In this story, Diggle metaphorically undoes some of the messy continuity that has built up in the 222 issues since the secrets of Newcastle were revealed. In the character's 20-plus year history, he has damned, indirectly killed, or otherwise screwed over everyone in his life. That's led to a lot of guilt—the accumlated sin of two decades as a bitter antihero. Diggle physicalizes that sin, making it manifest so that Constantine—and the book—can purge themeselves of the baggage. The catharsis is fascinating, and it shows more attention to metaphysics than Hellblazer has shown in a long, long time. Add the always-incredible art of Leonardo Manco, and this is easily the best Hellblazer has been since Warren Ellis' unjustly-truncated run.

Chronicles of Wormwood #4, 5, and 6

Chronicles of Wormwood #4, 5, and 6
By Garth Ennis (writer) and Jacen Burrows (artist)
Avatar Press

The second half of Garth Ennis' miniseries about the Antichrist starts strong. The "afterlife road trip" announced on the last page of #3 ends up being the best bit of the whole series. It culminates with a heartbreaking scene in which Jesus (who would be the true Second Coming if he weren't brain-damaged) expresses his sorrow at the world's pain. Of all the things I expected from this series, a moment of honest to goodness Christology wasn't on the list, and it's a pleasant surprise.

Elsewhere in the issue, there's a clever take on church history as Satan reveals that he was the inspiration behind the conversion of Constantine:
"By that point, you see, the Christians were obviously here to stay. Crucify them, boil them, throw them to the lions—for every one you did away with, a hundred signed up to take his place. People love the idea of martyrs. The idea of something grand, something spiritual inspiring sacrifice—which is the point I made to Constantine. Adapt and survive, I told him. If you can't beat them, join them. Or lead them. Declare Rome Christian. Take the whole empire over to Jesus. Re-brand: once the taxes are tithes and the wars are crusades, you'll get away with more than you ever did."

Add a hilarious scene involving the Beast of Revelation and you've got the makings of what I wish this series had been for all six issues: a clever critique of religion that doesn't descend into nastiness for its own sake.

A pity, then, that Ennis spoils it in the last pages of #5. When God finally shows up, he's an idiot who can neither speak nor keep his hand out of his robe. The thing that irritates me isn't the ugliness of the image (though it is more than a little ugly)—it's the unoriginality of it. Ennis is retreading old ground with this caricature, which is essentially the same thing as the inbred heir of Jesus that appeared in the pages of Preacher. It doesn't bother me overly much if Ennis wants to say nasty things about God—that's what I expected from page 1 of this series. But I hoped it would be much, much more clever than this. (Not to mention the fact that it doesn't make a whole lot of sense, logically. If this is what God is like in this universe, how could he have devised any kind of plan for Wormwood to oppose? But I digress.)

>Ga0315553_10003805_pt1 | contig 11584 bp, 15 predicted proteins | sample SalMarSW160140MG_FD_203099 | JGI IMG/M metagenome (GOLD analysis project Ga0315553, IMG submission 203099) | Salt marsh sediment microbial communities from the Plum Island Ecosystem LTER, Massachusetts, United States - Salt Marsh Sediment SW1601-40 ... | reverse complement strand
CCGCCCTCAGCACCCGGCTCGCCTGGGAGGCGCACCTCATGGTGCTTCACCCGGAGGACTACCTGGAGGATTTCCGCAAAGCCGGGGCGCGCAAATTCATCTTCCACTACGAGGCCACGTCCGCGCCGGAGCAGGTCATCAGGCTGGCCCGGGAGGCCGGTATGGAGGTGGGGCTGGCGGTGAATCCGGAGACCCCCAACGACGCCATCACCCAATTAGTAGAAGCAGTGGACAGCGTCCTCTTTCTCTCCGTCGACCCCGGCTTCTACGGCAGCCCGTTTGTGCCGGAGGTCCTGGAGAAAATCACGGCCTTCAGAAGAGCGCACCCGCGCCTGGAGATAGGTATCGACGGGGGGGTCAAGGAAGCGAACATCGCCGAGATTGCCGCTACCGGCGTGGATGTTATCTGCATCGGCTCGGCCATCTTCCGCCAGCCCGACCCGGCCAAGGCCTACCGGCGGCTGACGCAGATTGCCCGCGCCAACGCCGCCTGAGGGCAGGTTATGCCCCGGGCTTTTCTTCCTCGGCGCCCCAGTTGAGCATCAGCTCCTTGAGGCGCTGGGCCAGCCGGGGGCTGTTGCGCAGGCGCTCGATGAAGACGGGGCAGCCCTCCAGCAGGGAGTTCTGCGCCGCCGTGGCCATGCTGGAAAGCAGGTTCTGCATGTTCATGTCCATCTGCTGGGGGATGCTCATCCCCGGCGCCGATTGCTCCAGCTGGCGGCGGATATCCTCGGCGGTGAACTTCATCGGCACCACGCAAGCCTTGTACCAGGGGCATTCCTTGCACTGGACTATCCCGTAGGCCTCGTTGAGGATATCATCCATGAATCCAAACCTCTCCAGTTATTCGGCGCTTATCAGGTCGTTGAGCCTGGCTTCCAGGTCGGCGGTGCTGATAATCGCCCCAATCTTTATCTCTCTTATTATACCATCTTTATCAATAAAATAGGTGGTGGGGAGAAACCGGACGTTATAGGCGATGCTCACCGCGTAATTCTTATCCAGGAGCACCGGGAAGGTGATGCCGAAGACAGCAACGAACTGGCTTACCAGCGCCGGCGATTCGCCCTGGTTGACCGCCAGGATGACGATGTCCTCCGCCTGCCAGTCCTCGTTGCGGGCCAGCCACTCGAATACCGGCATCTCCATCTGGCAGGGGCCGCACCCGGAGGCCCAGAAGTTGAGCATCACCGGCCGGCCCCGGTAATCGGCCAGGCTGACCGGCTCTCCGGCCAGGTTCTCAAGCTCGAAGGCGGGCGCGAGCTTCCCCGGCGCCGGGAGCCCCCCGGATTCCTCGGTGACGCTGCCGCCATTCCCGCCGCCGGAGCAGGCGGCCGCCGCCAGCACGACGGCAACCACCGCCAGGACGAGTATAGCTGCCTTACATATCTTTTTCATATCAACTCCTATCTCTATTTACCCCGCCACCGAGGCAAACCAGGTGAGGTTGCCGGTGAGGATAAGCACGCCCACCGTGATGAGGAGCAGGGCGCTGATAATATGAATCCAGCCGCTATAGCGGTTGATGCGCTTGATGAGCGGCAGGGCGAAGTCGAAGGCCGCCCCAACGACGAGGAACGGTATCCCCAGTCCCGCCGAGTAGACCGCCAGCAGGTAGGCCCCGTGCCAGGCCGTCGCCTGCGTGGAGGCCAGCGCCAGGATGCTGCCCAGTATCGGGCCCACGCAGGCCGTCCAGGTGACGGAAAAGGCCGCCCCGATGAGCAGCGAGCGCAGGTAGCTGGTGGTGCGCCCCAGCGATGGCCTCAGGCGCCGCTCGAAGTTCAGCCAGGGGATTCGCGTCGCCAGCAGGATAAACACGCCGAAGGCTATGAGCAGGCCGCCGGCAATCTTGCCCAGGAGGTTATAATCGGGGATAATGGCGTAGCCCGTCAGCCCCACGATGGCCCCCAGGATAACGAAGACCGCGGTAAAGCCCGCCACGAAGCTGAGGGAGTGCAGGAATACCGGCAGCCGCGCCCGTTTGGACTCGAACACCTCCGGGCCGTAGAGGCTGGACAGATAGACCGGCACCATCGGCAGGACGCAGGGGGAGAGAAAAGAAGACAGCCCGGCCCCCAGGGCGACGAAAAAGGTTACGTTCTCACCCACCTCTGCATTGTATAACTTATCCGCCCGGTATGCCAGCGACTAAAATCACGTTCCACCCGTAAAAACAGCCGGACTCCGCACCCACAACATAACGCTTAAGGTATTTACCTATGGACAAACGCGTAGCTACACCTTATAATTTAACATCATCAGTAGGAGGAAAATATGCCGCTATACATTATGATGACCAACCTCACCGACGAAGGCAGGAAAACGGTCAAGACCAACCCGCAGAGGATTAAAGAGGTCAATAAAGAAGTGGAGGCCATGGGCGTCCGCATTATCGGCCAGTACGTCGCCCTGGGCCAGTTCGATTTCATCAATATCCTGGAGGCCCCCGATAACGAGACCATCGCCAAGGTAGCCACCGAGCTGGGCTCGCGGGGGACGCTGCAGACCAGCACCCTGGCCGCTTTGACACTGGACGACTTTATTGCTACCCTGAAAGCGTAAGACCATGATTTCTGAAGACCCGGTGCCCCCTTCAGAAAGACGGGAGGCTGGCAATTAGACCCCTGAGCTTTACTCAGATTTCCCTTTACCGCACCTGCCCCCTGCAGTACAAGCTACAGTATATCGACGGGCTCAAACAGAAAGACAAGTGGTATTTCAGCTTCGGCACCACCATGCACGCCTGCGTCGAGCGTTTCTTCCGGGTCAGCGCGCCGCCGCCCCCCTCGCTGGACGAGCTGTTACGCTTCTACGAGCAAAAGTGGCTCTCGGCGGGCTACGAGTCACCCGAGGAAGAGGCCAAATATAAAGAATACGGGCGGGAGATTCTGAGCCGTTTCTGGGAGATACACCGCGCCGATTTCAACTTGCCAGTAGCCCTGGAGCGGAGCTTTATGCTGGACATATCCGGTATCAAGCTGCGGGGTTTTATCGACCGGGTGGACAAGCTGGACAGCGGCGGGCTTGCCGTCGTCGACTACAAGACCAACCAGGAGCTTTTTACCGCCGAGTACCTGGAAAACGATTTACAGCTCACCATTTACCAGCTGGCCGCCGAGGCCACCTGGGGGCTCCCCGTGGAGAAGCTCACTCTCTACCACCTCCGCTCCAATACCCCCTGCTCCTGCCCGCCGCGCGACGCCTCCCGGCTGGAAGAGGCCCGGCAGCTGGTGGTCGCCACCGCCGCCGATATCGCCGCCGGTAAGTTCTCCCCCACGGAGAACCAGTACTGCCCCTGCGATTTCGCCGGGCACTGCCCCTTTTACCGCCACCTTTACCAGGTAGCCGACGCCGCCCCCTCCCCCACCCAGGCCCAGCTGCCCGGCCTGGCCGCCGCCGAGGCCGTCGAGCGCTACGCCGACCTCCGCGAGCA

Anyway, the conclusion mostly makes up for it, with Jesus and Wormwood refusing to give into their parents' plans. In spite of everything, Wormwood ends up delivering a message of hope. He gives an inspiring speech to Jesus that concludes:
"You have to hope things'll get better. D'you know why? Because it's eactly the kind of hope in the face of unimaginable despair that you've always asked of everybody.

Though Ennis paints a truly ugly picture of God, he obviously has a great deal of affection for Jesus. The dual defeat of God and Satan at the book's conclusion is presented as a victory for humankind. Despite its intention to blasphemy, Chronicles of Wormwood ends up delivering a moral message that's almost... well... Christian.

Exasperated, nitpicking note: Dear comics industry, Hollywood, etc. The Book of Revelation IS NOT PLURAL. Please leave out the final "s" from now on.

Thursday, July 26, 2007

The New Shazam!

What's the magic word?

Since my fellow bloggers on Holy Heroes!! have more comics in their little pinkies than I have in my whole body, this is my first post. You may think of me as one of those minor heroes or maybe a sidekick: I squeaked onto the team because just once I did something worth noticing, an overlong and overwrought essay on Bone. Of course, those wimpy sidekicks and underdog superheroes do usually do something worthwhile somewhere around the climax; however, I don't know when the climax of this blog will be, but this probably isn't it.

Hopeless fan that I am of Jeff Smith, I forewent my usual habit of waiting for the paperback and bought all four issues of Shazam!: The Monster Society of Evil, the new Captain Marvel comic he has recently completed for DC. DC has been in the process of creating new origin stories for its superheroes, perhaps the most notable of which is Frank Miller's Batman: Year One. Shazam! is a new origin story for Captain Marvel.